“Poem for Kate in Chemo” and other poems by Alexis Rhone Fancher


When my husband’s two grown daughters are in town, the three of them go to the movies, or play pool. Share dinner every night. Stay out late. I haven’t seen my stepdaughters since my son’s funeral in 2007. When people ask, I say nice things about the girls, as if we had a relationship. When people ask if I have children I change the subject. Or I lie and say no. Or sometimes I put them on the spot and tell them, yes, but he died. They look aghast and want to know what happened. Then I have to tell them about the cancer. Sometimes, when the older daughter, his favorite, is in town, and she and my husband are out together night after night, I wonder what it would be like if that was me, and my boy, if life was fair, and, rather than my husband having two children and I, none, we each had one living child. His choice which one to keep. Lately when people ask, I want to lie and say yes, my son is a basketball coach; he married a beautiful Iranian model with kind eyes, and they live in London with their twin girls who visit every summer; the same twins his girlfriend aborted with my blessing when my son was eighteen, deemed too young for fatherhood, and everyone said there would be all the time in the world.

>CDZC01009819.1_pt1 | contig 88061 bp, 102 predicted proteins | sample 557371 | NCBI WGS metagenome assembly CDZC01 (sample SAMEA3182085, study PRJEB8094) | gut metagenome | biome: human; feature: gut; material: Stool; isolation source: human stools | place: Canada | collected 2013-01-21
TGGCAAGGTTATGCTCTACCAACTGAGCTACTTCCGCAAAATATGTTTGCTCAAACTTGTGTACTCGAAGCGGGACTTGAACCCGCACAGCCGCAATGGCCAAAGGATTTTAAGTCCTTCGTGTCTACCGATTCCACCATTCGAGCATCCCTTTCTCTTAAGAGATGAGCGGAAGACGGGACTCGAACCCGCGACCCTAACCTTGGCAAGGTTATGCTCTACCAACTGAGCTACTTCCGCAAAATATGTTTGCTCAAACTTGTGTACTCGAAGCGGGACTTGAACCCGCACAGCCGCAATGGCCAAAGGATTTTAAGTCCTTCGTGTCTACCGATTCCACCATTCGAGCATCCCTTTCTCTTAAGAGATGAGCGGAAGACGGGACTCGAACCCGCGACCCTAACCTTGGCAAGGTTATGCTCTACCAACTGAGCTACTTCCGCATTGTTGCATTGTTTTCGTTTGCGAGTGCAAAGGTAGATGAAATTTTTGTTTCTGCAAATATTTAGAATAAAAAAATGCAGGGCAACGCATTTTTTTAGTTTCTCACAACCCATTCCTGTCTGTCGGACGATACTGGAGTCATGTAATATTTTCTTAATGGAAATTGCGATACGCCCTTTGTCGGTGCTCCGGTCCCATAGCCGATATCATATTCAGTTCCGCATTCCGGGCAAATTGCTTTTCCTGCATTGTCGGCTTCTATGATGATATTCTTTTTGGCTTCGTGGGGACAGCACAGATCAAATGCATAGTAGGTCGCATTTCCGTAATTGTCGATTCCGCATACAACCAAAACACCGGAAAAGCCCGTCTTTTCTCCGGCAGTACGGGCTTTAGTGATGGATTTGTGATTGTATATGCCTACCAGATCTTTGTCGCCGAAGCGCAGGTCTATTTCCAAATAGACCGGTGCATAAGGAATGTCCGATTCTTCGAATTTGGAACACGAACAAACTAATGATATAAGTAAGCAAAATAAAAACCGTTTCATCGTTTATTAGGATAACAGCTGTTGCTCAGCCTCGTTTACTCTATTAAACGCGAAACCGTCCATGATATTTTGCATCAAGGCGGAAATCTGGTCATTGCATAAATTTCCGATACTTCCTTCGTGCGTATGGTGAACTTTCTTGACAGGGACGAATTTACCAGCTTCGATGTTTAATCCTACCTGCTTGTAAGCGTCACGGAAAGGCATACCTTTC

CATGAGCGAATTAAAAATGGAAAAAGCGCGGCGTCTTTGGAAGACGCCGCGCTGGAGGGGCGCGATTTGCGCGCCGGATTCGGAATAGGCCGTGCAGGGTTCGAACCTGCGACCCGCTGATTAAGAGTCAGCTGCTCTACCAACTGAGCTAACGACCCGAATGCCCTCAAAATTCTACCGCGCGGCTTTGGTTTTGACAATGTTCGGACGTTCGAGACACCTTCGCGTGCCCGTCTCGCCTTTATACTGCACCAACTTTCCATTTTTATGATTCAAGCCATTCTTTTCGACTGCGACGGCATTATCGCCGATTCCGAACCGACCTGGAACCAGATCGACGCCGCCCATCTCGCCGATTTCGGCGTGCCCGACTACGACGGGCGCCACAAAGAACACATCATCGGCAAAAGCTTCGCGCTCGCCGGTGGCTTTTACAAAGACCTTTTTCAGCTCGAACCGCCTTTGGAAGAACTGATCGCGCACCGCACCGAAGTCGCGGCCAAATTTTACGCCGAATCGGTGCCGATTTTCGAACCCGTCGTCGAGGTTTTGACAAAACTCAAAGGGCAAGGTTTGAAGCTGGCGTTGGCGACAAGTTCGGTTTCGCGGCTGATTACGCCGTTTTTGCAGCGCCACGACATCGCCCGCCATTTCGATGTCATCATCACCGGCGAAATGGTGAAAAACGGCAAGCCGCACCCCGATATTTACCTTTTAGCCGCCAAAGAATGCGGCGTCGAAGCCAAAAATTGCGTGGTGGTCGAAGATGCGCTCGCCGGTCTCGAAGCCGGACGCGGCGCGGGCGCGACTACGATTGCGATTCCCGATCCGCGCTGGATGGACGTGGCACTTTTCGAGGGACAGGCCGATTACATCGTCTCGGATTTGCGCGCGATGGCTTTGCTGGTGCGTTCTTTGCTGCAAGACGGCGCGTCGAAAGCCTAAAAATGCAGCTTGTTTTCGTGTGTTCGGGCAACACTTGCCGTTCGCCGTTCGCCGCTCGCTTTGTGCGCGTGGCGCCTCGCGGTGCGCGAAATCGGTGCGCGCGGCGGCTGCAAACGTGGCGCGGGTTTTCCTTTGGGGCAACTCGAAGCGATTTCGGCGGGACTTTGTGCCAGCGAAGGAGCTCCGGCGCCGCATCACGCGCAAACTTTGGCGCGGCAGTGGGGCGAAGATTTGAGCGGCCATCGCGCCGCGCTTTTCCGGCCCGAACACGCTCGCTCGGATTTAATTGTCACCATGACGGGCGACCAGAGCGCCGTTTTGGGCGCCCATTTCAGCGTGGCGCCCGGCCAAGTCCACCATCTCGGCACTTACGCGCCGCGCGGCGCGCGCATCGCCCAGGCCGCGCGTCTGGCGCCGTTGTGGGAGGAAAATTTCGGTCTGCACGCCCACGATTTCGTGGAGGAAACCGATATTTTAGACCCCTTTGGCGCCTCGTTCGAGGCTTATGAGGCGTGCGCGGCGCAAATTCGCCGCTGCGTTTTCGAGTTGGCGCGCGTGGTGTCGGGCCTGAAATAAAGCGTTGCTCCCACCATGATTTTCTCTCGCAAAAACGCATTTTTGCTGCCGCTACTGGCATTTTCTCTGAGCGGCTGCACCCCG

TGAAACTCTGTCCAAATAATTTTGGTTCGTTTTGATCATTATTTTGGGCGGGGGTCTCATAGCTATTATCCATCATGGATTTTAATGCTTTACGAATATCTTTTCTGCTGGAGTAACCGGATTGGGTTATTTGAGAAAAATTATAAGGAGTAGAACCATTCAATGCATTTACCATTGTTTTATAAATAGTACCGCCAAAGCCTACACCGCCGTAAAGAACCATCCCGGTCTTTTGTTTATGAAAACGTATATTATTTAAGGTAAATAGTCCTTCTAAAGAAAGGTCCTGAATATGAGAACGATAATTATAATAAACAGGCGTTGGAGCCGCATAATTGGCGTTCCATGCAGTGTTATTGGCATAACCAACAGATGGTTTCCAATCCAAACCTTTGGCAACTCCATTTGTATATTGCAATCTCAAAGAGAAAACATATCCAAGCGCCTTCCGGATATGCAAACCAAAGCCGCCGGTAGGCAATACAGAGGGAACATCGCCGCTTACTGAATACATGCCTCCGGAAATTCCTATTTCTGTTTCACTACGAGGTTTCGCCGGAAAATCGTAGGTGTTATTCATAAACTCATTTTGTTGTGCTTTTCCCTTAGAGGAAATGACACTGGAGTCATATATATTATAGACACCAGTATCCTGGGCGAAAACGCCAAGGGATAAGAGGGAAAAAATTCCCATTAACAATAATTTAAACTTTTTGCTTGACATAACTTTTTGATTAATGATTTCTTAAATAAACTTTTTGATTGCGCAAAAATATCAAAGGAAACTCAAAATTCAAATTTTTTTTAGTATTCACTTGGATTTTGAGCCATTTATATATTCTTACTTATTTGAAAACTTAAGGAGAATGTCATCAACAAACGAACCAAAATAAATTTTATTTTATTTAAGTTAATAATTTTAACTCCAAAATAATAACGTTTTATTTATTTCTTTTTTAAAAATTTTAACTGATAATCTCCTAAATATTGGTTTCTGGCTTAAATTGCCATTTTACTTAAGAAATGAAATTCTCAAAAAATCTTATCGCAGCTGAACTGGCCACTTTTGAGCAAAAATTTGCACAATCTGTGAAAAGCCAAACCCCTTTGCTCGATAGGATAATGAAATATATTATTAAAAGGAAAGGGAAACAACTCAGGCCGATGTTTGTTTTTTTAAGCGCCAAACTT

First published in ASKEW, 2016, Nominated for the Pushcart Prize, 2016 Winner of the Pangolin Prize, 2018 Nominated again for the Pushcart Prize, 2018



There is a god for broken people – Roxane Gay

This is the god for the second rate, the one who waylays you at the party, plies you with bourbon, fucks you in the kitchen, makes you walk home in the rain. This god shines in the runoff. This god hustles the night. This god mines the maimed, culls emotional cripples off the top like cream. This god is a shape-shifter, a dumpster diver, the god who loiters at the corner of Dolorosa & Despair. This god drinks alone. The god for broken people trolls the city for discards, marries the exploited with the lost. This god sweeps up the miscreants, gusts their darkness into night. This is the god of no hope. No money. This god has your back when you backslide. This god bets on you to fail, hides in your broken places. This god is willing to wait. When you’re ready to surrender, remember: this is your last, best chance. This god will not stick by you, won’t give you false hope. This god will kill you. Or save you. Choose.

Published in The San Pedro River Review, 2018


Poem For Kate In Chemo

Above where your right breast used to be
the oncologist implanted a port to make things easier.